Friday, September 22, 2006

Mortgage Bankers Association Celebrates Exotic Mortgages

Robert Broeksmit of the Mortgage Bankers Association defended exotic mortgages. "I strongly believe the market'’s success in making these nontraditional products available is a positive development, not a cause for alarm,"

It is disgusting that the Mortgage Bankers Association is busy celebrating their toxic mortgages. They should be very alarmed by these ticking time bomb loans.


  1. With home prices set to move even lower as inventory is reduced, and monthly payments set to rise as mortgage rate resets kick in, more and more homeowners are in danger of delinquency, suggesting more widespread foreclosures. As you can see in the chart below, housing affordability has been in a free fall.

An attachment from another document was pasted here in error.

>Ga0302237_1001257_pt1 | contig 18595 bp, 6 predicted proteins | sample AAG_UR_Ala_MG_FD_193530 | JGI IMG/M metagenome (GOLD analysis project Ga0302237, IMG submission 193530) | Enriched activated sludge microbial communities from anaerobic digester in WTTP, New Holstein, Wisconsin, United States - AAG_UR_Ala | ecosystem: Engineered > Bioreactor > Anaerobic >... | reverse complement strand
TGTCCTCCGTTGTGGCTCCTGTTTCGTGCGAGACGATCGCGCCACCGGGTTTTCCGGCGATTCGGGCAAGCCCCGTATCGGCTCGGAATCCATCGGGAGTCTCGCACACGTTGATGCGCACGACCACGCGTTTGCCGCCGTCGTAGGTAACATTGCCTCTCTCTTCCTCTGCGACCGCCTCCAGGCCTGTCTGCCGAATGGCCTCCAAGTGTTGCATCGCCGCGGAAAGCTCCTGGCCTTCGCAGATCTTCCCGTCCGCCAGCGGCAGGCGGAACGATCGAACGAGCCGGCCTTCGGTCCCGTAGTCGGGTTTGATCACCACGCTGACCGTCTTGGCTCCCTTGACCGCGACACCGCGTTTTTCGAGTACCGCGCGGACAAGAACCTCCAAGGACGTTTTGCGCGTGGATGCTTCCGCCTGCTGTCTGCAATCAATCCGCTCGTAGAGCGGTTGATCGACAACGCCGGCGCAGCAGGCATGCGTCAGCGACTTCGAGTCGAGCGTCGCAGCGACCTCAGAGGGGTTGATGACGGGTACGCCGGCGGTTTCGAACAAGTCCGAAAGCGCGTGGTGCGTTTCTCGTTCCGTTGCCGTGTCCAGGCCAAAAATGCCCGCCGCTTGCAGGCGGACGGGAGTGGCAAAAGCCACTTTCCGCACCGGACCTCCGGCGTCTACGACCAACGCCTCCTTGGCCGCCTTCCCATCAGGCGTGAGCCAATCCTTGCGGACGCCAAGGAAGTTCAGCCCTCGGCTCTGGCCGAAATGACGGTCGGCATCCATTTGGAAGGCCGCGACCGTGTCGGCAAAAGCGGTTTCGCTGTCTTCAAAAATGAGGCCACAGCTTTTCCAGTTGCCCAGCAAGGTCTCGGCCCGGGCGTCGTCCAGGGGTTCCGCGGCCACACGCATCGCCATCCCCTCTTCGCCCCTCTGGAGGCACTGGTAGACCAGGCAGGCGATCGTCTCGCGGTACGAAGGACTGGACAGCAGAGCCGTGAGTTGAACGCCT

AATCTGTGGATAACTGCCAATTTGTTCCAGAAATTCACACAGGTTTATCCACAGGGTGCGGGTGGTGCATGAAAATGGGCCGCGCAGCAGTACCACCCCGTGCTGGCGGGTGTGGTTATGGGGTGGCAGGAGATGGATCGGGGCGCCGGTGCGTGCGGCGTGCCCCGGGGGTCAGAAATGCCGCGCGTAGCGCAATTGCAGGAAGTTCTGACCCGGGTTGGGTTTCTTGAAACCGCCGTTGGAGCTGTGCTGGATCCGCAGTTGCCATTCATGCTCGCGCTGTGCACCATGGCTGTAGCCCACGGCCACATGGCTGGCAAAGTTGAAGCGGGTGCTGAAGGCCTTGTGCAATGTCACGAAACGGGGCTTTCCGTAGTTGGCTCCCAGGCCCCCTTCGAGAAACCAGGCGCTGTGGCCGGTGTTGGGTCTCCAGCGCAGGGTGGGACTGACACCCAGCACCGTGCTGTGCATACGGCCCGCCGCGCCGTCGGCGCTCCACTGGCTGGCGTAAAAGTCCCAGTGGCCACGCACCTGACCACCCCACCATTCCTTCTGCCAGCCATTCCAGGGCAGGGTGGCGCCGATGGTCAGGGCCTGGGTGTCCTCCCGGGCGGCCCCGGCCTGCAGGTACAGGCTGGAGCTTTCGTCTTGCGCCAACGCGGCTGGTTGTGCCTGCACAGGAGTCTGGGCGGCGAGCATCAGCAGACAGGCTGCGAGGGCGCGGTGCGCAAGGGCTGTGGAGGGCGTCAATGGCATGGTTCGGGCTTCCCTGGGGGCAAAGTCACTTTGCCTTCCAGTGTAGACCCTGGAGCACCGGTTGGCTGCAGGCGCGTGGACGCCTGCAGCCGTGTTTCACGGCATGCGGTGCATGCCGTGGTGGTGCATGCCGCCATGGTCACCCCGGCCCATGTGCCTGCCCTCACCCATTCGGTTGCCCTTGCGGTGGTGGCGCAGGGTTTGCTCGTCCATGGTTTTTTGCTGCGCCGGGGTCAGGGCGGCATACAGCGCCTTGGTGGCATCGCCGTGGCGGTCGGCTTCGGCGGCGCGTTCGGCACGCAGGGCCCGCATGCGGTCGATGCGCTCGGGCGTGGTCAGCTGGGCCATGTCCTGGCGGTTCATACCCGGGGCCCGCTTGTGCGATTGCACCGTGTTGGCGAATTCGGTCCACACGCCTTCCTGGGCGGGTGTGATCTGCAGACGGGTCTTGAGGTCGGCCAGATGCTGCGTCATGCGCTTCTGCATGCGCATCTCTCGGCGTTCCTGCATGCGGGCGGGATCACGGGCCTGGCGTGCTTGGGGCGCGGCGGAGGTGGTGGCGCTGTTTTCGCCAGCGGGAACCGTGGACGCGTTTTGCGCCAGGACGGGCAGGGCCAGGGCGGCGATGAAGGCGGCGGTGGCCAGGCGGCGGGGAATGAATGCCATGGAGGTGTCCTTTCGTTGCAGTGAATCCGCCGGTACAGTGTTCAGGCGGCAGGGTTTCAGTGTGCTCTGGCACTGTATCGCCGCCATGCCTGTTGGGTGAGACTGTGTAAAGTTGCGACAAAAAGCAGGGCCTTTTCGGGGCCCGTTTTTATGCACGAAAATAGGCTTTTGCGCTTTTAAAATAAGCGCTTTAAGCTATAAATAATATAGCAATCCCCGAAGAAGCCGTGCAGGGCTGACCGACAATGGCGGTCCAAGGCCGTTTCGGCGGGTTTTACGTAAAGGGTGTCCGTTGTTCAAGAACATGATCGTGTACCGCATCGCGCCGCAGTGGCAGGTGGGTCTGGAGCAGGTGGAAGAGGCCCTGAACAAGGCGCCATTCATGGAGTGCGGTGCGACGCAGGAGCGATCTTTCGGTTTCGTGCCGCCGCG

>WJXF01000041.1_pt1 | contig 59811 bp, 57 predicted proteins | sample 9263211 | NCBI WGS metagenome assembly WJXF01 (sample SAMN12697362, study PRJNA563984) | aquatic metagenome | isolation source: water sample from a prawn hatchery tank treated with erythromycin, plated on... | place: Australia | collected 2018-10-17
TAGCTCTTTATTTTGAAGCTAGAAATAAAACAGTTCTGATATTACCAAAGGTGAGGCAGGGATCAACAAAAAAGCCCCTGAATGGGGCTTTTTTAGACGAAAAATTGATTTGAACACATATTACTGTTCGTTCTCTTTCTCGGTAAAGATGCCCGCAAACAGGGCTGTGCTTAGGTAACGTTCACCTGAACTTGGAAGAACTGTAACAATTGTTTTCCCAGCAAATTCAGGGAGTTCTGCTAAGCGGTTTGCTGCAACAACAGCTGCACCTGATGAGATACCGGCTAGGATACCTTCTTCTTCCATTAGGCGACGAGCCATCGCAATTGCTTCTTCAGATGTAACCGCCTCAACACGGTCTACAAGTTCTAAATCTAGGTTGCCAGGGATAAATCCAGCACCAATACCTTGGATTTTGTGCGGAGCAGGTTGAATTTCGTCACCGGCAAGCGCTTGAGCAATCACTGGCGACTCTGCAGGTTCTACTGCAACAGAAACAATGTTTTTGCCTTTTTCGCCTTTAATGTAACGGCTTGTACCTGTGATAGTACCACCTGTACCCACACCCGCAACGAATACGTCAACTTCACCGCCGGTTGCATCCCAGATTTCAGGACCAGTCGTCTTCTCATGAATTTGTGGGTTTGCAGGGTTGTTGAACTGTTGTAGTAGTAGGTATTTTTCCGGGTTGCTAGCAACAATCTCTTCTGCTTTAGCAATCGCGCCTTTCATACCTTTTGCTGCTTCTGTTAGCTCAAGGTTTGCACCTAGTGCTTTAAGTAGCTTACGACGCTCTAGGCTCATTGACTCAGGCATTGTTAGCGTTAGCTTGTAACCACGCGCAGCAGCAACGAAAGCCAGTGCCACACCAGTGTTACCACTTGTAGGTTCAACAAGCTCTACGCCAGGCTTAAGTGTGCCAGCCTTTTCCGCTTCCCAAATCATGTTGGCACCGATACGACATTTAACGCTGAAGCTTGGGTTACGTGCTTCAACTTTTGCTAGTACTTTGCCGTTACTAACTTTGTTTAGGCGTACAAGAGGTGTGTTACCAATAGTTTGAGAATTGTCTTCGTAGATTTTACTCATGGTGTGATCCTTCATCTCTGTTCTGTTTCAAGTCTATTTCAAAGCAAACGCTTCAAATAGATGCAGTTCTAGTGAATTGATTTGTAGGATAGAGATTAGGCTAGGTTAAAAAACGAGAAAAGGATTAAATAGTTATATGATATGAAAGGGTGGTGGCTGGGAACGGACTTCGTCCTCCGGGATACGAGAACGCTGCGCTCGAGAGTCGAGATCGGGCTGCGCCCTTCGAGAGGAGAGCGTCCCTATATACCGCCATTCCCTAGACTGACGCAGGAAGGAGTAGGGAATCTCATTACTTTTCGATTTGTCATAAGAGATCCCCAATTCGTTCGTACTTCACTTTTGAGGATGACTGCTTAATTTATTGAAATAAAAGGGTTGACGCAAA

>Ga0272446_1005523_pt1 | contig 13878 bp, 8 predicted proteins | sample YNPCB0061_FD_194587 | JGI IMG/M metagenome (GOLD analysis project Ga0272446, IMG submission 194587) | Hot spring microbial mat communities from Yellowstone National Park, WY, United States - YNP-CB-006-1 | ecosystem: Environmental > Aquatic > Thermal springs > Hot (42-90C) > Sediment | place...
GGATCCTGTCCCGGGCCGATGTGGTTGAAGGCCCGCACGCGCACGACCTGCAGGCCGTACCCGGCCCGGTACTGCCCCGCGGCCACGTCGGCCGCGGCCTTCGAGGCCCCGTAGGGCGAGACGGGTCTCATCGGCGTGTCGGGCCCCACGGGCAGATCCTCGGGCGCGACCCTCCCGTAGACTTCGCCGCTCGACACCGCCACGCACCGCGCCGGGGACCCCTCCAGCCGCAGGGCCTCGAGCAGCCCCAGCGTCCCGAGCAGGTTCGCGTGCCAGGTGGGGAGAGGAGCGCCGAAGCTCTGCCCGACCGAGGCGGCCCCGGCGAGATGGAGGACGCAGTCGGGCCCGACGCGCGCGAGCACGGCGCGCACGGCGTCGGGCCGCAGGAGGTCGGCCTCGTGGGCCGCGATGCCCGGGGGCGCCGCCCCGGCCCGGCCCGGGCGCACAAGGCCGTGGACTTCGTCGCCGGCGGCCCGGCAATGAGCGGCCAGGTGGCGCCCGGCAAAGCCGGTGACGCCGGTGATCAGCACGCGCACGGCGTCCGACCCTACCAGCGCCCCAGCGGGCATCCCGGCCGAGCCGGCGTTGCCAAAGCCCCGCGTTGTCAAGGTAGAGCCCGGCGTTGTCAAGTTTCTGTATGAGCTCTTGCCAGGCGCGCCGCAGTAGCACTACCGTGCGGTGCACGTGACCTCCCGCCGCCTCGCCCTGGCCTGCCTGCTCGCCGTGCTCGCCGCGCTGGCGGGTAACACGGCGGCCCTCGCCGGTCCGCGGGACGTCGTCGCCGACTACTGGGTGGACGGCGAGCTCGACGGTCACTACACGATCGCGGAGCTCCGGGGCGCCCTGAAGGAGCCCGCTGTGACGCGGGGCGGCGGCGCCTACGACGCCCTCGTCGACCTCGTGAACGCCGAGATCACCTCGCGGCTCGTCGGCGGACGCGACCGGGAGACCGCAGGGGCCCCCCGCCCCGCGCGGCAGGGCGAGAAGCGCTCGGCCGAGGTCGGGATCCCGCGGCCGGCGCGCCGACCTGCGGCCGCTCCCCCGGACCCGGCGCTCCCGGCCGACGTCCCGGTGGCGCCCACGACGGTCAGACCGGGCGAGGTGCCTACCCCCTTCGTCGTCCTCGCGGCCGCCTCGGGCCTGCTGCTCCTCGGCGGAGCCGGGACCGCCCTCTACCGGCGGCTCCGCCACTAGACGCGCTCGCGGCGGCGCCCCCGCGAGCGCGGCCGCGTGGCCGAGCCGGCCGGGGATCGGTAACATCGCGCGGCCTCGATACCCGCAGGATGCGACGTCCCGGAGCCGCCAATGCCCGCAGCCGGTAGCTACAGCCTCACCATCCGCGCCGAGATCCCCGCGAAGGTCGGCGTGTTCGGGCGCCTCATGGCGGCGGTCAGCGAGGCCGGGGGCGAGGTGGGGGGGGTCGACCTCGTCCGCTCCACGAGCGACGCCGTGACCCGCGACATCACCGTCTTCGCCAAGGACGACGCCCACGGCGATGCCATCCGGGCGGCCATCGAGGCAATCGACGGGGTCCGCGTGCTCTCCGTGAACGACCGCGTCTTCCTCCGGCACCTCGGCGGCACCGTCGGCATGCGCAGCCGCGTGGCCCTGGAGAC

Delinquencies lag affordability, but note the big subsequent surge in delinquencies after affordability sank in 2000–2001. Affordability is much worse today than it was during the last recession, in 2001, while household debt payments have jumped to nearly 14% of disposable income, an all-time record. With home prices and mortgage rates receding, there is hope for a bottom in affordability. But given the lagged effect, a rise in delinquencies may already be baked in the cake.

    Banks may be at risk as well, as they have become steadily more dependent on residential real estate loans. As seen in the chart above, residential real estate loans as a percentage of total bank loans have surged from about 23% in 1999 to about 31% today.